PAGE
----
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News Europe

Using the example of a larynx tumour, Prof. Andreas Dietz (left) and Dr Andreas Boehm explained the new program. (Photo: Yvonne Bachmann)
Mar 7, 2013 | News Europe

Head and neck cancer: New system simplifies treatment planning

by Yvonne Bachmann

LEIPZIG, Germany: Doctors and computer scientists from Leipzig have developed a system that makes it easier to plan treatment for head and neck cancer. The multimedia system collates patient data and processes it for use by the treating physicians.

The head and neck cancer mortality rate is high. In Europe, only four out of ten patients survive the first five years after diagnosis. Researchers at the University of Leipzig are well aware of these figures: “In recent years, we have treated more patients than ever before, yet the chances of survival are still the same,” said Dr Andreas Boehm, chief physician at the Department of Otolaryngology. This observation motivated the development of the new program.

Once a week, the doctors involved in the treatment of patients suffering from head and neck cancer meet for about half an hour and confer about what treatment is appropriate in each case. “In order to make the right decision, we need to do more than simply look at the patient and say we’ll do this and that,” said Prof. Andreas Dietz, director of the Department of Otolaryngology. “We have to obtain the most accurate diagnosis and offer the optimal treatment. If the first treatment attempt is not successful, the patient could be negatively affected.”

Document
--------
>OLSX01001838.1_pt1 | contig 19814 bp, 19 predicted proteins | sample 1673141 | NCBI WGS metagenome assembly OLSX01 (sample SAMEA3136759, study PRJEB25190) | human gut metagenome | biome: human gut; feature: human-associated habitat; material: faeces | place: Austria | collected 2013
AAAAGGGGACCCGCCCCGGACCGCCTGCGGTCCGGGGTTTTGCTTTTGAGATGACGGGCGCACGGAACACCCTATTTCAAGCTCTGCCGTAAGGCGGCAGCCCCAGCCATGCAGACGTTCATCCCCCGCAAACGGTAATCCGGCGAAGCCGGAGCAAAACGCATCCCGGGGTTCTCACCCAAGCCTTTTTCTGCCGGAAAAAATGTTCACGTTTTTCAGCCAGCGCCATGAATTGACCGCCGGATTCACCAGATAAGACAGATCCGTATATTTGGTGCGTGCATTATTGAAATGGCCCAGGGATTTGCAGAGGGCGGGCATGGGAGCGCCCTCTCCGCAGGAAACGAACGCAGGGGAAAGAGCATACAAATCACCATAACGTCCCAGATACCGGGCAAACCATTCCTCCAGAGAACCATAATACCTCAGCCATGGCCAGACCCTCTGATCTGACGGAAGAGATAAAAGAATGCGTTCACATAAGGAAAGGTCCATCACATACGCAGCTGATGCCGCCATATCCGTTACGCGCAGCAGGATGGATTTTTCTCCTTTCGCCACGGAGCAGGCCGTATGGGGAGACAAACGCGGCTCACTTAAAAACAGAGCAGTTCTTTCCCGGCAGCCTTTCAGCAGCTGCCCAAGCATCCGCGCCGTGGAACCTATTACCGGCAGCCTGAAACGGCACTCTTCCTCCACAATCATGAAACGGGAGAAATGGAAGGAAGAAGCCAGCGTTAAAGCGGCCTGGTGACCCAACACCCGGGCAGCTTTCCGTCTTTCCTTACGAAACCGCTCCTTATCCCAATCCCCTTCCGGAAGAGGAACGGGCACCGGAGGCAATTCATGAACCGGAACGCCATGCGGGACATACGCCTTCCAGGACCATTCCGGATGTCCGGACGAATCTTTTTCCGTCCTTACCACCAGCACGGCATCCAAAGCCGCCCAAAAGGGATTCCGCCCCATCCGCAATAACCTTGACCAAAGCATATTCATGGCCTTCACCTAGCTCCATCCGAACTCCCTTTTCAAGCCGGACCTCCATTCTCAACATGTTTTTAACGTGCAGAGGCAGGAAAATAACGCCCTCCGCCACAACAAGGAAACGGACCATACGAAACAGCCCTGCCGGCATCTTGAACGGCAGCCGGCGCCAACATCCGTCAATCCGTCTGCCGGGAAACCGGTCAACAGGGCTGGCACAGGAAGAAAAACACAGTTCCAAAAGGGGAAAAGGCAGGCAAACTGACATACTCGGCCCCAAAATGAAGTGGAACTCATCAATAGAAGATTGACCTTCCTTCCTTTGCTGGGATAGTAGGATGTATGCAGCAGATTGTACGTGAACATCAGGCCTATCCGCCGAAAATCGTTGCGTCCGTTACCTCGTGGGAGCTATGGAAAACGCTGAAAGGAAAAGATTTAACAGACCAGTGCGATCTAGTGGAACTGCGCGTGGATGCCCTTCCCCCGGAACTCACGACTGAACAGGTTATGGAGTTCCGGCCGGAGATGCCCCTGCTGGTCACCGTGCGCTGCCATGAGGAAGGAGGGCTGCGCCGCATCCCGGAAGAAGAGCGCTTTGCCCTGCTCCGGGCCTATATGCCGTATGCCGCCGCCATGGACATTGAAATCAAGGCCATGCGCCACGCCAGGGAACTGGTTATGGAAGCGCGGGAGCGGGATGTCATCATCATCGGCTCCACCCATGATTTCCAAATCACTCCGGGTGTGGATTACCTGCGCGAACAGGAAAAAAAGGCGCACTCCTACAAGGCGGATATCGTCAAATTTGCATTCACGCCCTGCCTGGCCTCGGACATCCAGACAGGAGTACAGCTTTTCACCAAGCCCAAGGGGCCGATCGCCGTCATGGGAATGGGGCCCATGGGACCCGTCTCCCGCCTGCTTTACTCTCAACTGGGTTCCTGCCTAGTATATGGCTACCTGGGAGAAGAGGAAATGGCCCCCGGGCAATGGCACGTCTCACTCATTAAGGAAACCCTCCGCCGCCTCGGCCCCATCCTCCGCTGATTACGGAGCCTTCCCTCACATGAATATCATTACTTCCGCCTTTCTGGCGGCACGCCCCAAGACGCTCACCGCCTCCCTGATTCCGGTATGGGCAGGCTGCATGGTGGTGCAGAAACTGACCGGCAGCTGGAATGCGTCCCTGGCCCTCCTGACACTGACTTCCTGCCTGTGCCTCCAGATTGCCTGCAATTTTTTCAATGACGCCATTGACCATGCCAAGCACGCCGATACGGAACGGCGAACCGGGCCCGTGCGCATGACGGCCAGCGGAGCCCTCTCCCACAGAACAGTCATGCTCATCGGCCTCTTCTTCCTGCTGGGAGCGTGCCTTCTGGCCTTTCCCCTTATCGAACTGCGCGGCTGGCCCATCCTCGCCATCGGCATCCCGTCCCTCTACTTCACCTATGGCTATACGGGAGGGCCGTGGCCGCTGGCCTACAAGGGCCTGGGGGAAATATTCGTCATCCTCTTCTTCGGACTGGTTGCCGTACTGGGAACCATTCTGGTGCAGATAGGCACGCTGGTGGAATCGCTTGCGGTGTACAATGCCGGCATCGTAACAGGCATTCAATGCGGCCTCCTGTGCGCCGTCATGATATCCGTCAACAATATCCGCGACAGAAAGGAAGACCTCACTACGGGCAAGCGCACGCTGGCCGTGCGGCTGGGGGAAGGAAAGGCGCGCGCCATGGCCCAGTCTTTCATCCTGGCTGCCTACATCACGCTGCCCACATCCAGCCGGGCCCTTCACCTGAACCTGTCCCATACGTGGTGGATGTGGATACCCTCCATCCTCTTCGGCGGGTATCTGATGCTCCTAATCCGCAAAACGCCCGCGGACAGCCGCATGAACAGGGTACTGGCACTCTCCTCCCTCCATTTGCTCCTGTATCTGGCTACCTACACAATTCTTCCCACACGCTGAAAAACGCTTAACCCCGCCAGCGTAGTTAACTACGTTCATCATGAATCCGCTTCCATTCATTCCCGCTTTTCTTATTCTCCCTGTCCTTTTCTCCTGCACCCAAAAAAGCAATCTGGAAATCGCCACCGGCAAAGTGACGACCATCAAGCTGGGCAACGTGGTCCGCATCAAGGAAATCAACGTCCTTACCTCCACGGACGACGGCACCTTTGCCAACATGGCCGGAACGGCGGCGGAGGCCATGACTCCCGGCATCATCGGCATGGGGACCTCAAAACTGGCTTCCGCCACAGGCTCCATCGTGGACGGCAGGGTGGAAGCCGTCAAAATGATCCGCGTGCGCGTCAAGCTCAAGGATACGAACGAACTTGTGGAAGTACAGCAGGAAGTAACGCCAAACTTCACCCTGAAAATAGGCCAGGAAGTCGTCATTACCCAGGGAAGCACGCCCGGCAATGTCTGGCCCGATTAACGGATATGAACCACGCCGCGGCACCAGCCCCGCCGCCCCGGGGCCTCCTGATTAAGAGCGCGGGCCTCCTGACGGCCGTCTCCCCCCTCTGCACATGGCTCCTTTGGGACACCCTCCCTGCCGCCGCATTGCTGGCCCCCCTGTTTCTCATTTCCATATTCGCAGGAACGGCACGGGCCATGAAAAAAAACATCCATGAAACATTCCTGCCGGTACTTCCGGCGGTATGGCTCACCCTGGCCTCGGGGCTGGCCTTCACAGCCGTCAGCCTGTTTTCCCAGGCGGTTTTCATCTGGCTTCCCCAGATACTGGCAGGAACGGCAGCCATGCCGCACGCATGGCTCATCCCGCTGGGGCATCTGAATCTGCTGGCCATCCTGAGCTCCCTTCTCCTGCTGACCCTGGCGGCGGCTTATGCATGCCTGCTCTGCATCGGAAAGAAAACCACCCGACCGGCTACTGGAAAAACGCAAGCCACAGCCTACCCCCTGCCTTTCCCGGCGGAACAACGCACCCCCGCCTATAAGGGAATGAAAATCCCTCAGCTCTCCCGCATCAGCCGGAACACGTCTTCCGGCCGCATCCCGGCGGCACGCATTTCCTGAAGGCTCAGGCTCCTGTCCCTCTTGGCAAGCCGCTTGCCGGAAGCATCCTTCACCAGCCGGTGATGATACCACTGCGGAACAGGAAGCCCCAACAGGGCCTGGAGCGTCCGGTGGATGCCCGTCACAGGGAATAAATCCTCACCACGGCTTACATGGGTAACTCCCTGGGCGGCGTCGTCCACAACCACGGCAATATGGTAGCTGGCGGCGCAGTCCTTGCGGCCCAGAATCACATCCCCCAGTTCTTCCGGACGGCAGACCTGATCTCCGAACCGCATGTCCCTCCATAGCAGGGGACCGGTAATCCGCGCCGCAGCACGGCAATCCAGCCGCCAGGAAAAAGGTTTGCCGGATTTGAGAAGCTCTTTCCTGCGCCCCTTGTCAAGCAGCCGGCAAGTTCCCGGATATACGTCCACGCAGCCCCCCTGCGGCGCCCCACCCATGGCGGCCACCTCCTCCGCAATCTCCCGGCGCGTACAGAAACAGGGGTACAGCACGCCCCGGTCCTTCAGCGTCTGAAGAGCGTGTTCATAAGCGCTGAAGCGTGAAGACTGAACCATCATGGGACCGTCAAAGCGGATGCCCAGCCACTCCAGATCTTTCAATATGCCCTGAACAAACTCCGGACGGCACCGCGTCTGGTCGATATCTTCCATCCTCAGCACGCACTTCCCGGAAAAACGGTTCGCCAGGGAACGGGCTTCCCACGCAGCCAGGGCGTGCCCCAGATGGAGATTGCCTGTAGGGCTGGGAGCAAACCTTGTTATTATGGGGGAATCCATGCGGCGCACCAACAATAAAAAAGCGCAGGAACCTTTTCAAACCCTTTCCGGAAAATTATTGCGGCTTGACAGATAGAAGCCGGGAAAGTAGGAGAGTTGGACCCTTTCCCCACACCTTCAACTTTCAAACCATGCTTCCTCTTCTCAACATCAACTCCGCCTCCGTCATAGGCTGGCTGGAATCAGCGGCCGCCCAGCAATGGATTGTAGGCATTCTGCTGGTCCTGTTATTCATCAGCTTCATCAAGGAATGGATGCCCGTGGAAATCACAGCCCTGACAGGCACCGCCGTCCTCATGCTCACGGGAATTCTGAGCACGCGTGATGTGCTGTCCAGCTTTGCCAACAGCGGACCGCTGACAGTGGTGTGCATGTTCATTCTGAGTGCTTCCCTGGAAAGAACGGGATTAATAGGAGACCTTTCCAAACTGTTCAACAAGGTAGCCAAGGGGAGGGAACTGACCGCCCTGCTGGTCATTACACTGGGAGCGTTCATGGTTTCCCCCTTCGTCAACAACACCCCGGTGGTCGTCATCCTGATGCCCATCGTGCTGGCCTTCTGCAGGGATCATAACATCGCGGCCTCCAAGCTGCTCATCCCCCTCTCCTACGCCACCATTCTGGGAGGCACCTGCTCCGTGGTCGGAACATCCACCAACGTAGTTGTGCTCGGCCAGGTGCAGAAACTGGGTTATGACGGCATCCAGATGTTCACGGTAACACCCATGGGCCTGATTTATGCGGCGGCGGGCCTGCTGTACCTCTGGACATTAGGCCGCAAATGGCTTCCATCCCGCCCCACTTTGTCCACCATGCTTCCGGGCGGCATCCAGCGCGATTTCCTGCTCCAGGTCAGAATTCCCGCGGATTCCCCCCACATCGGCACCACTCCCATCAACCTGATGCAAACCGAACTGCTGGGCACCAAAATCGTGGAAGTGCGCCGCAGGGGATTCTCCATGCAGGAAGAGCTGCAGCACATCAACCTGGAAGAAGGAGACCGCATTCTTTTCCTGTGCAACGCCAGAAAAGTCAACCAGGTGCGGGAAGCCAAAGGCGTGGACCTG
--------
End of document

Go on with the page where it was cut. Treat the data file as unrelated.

According to Dietz, treatment of head and neck tumours worldwide is not generally interdisciplinary. The doctors in Leipzig however adopt a different approach: ENT specialists, oncologists, pathologists, radiologists and surgeons all take part in the weekly tumour board review.

A new software program called Oncoflow, which was developed by ENT doctors and computer scientists from the Innovation Center Computer-Assisted Surgery at the University of Leipzig, simplifies the decision-making process for tumour board reviews significantly. Among other functions, the program processes lab results, test results, medical reports and image data from X-ray, MRI and CT scans. Together with other data, this is combined into 3-D tumour models. The program also calculates the size and extent of the tumour.

Previously, data was stored in various places. Bringing it together in one system provides an overview for tumour board reviews. A special function enables the doctors to vote for the appropriate treatment with a remote after the presentation. The aim of voting is not to come to a democratic decision, but to aid decision-making, according to Dietz. Oncoflow not only simplifies treatment planning, but also documents the process of decision-making; thus, the data is stored long term and can be retrieved.

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